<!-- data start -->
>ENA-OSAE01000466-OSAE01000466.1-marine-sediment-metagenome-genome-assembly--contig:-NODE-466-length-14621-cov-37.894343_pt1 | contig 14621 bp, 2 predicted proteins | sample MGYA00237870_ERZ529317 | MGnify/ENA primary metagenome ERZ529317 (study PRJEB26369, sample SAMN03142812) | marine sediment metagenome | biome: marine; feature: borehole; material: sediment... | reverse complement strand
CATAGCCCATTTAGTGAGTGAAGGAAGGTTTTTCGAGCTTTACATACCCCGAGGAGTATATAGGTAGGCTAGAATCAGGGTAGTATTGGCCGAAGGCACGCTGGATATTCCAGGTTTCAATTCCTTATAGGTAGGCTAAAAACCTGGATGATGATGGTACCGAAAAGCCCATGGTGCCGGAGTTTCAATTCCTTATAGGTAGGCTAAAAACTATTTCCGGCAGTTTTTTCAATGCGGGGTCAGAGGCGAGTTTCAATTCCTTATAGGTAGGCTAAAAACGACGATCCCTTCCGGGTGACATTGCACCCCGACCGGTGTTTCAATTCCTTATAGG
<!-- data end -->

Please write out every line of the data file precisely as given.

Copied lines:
>ENA-OSAE01000466-OSAE01000466.1-marine-sediment-metagenome-genome-assembly--contig:-NODE-466-length-14621-cov-37.894343_pt1 | contig 14621 bp, 2 predicted proteins | sample MGYA00237870_ERZ529317 | MGnify/ENA primary metagenome ERZ529317 (study PRJEB26369, sample SAMN03142812) | marine sediment metagenome | biome: marine; feature: borehole; material: sediment... | reverse complement strand
CATAGCCCATTTAGTGAGTGAAGGAAGGTTTTTCGAGCTTTACATACCCCGAGGAGTATATAGGTAGGCTAGAATCAGGGTAGTATTGGCCGAAGGCACGCTGGATATTCCAGGTTTCAATTCCTTATAGGTAGGCTAAAAACCTGGATGATGATGGTACCGAAAAGCCCATGGTGCCGGAGTTTCAATTCCTTATAGGTAGGCTAAAAACTATTTCCGGCAGTTTTTTCAATGCGGGGTCAGAGGCGAGTTTCAATTCCTTATAGGTAGGCTAAAAACGACGATCCCTTCCGGGTGACATTGCACCCCGACCGGTGTTTCAATTCCTTATAGG